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Astron. Astrophys. 343, 536-544 (1999)

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Spatially resolved nebulae around the Ofpe/WN9 stars S 61 and BE 381 *

A. Pasquali 1, A. Nota  **  2 and M. Clampin 2

1 ST-ECF/ESO, Karl-Schwarzschild-Strasse 2, D-85748 Garching bei München, Germany (apasqual@eso.org)
2 Space Telescope Science Institute, 3700 San Martin Drive, Baltimore, MD 21218, USA (nota@stsci.edu; clampin@stsci.edu)

Received 21 August 1998 / Accepted 27 October 1998


We present new high-resolution coronographic imaging and medium-resolution spectroscopy of the circumstellar region around S 61 and BE 381, two Ofpe/WN9 stars in the Large Magellanic Cloud. The observations were carried out at the ESO/NTT (La Silla) in January 1996 and July 1998. The excellent seeing conditions allowed the circumstellar nebulae associated with both S 61 and BE 381 to be spatially resolved for the first time. The nebula surrounding S 61 has the appearance of a shell with a mild central axisymmetry. The surface brightness is not uniform, and the northern region of the nebula is the brightest. The nebula exhibits a bipolar structure with an overall morphology very similar to nebulae around other LBVs or Opfe/WN9 stars, especially S119. The diameter of the shell is [FORMULA], corresponding to a linear size of 1.8 pc. From the profile of nebular emission lines we clearly detect an expansion motion with a velocity of 28 km s-1, which indicates a dynamical age of [FORMULA] 30000 yrs. We find an electron density of 400 cm-3 and an electron temperature of 6120 K. The nebula is similar to other LBV nebulae in that it is nitrogen enriched. The observed chemical and dynamical properties confirm that the nebula is associated with the central star and is of stellar origin. This result implies that S 61 is likely to have undergone a LBV-type ouburst and, therefore, strenghtens the suggestion that Ofpe/WN9 stars are quiescent LBVs. The situation is different for BE 381. The H[FORMULA] images of BE 381 also reveal the presence of a faint nebulosity around the star; most of the nebular flux appears to be emitted by an arc of gas located to the east of BE 381, while a much dimmer arc is detectable on the western side. The arcs delineate a shell of [FORMULA] in diameter, corresponding to a linear size of 3.2 pc, which appears to be expanding with a velocity of 14 km s-1. From the nebular emission lines we derive an electron density ranging between 30 cm-3 and 120 cm-3 (assuming Te = 10000 K), and a N+/S+ ratio between 1.5 and 2.3, which are typical of HII regions. We therefore conclude that the shell detected around BE 381 is not of stellar origin and probably represents the relic of the interstellar bubble blown by BE 381 during its O main-sequence phase.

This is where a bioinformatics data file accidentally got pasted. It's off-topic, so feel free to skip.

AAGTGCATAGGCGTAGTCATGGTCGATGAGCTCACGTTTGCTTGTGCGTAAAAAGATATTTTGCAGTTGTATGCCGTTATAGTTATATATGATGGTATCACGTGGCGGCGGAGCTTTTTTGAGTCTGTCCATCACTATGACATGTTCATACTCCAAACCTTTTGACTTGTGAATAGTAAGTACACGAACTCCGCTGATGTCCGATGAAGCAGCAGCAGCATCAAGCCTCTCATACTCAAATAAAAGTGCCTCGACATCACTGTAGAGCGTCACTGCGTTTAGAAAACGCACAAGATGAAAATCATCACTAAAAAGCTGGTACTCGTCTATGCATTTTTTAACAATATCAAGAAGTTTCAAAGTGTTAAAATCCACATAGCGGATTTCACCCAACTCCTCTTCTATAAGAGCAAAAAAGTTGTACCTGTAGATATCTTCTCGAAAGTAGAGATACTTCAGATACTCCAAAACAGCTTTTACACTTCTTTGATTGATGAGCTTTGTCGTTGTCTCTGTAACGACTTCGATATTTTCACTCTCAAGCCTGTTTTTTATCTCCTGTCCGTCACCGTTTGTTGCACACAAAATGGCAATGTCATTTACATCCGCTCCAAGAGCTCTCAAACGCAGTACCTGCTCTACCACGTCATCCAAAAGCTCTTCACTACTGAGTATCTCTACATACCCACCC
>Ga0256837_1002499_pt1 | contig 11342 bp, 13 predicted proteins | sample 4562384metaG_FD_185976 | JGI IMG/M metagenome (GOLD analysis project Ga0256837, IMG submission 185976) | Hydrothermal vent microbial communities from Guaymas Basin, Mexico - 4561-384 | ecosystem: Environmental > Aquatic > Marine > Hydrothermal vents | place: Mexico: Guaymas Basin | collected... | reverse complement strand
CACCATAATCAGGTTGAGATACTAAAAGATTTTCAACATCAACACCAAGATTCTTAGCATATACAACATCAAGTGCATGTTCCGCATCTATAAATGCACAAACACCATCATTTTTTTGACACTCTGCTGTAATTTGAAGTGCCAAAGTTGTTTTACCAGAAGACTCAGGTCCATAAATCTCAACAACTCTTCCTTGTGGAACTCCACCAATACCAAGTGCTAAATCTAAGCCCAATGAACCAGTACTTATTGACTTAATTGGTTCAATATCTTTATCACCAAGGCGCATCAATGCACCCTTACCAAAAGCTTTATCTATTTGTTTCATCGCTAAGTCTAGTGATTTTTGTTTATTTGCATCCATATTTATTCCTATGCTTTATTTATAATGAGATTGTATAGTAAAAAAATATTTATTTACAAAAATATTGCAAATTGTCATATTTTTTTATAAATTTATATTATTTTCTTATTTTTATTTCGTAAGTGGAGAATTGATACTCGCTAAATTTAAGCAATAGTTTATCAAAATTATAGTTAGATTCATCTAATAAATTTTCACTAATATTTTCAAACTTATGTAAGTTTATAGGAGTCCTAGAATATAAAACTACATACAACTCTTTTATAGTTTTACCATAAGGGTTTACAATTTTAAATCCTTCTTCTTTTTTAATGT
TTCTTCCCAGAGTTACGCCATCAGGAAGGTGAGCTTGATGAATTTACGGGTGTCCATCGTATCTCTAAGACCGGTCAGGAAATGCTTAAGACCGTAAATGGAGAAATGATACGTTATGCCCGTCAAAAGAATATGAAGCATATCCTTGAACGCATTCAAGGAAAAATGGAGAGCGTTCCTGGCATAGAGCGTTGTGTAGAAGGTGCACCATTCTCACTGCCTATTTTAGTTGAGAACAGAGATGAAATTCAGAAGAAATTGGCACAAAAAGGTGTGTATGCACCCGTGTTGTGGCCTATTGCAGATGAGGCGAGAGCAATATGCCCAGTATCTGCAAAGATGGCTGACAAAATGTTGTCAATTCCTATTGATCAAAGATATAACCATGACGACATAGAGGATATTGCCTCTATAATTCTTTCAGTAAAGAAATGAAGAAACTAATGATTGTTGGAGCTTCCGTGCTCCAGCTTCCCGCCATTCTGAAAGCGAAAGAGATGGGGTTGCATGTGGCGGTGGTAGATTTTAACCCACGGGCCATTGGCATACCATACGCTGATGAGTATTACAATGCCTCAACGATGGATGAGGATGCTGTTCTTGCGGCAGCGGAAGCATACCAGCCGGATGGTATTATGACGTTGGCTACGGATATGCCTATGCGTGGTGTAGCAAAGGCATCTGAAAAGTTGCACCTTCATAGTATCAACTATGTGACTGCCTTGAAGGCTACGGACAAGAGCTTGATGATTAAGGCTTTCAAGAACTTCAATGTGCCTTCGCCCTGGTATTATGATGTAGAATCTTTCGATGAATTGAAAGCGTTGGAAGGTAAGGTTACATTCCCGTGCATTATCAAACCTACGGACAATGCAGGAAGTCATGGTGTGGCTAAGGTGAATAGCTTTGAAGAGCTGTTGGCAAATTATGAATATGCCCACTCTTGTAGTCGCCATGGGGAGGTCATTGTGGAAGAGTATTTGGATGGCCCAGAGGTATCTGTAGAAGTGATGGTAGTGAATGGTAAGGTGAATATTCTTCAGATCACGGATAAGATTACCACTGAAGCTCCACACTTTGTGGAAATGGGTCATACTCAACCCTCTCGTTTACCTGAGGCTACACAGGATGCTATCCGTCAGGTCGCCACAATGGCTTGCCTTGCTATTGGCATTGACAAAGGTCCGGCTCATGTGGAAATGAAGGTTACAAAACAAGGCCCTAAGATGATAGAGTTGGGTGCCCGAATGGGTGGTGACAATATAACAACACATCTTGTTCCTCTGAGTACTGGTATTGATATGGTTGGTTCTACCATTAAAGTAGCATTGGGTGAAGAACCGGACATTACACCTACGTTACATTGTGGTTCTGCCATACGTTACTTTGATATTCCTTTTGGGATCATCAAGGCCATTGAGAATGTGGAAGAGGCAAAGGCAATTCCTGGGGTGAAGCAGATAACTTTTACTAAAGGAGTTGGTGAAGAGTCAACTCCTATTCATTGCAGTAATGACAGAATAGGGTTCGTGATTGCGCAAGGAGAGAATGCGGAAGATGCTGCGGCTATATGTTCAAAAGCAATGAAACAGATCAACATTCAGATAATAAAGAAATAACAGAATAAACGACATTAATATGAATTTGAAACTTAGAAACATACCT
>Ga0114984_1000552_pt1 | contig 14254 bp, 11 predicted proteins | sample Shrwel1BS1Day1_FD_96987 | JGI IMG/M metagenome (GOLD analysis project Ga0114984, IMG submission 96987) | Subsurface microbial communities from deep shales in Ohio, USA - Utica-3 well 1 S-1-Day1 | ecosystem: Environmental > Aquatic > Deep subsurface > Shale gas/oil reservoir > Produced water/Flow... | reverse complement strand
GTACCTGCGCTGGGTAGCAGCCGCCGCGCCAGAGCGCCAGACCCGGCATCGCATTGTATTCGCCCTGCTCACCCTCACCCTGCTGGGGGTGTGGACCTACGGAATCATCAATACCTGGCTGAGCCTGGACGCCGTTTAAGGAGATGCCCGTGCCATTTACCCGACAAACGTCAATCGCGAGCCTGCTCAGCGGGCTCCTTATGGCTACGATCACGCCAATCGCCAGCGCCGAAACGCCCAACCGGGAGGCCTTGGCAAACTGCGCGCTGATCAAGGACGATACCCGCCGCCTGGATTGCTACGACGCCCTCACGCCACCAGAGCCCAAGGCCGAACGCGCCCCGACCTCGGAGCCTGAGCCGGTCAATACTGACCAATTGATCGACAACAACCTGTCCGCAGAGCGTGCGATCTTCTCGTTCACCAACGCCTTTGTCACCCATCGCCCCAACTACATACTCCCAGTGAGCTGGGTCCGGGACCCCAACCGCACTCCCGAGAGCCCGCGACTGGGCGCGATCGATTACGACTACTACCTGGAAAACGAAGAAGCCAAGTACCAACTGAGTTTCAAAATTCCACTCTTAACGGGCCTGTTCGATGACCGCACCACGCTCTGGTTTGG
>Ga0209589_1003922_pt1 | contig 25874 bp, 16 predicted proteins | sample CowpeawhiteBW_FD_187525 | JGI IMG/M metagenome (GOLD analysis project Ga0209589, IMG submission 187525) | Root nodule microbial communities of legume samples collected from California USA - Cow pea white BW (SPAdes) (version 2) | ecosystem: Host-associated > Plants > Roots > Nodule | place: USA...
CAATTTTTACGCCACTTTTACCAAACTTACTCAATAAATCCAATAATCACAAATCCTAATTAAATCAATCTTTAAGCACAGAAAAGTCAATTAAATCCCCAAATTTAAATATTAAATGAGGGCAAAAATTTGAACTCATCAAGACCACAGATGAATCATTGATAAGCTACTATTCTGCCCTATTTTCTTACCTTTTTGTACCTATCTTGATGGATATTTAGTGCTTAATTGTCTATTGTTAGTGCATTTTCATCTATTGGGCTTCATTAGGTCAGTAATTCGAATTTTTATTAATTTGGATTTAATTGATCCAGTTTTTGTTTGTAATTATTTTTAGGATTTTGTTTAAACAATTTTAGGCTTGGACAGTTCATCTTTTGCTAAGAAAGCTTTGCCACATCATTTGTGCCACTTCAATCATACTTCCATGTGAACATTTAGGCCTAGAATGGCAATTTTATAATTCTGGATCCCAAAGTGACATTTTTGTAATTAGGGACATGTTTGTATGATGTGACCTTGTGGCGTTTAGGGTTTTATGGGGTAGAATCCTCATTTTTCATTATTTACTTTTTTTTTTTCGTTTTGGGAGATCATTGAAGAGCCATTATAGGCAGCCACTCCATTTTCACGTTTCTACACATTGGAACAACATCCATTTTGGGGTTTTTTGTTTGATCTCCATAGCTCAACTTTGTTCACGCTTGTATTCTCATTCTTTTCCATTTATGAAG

Key words: stars: circumstellar matter – stars: emission-line, Be – stars: individual: BE 381 LMC – stars: individual: S 61 LMC – stars: supergiants

* Based on observations obtained at the European Southern Observatory, La Silla, Chile
** Affiliated with the Astrophysics Division, Space Science Department of the European Space Agency

Send offprint requests to: A. Pasquali

© European Southern Observatory (ESO) 1999

Online publication: March 1, 1999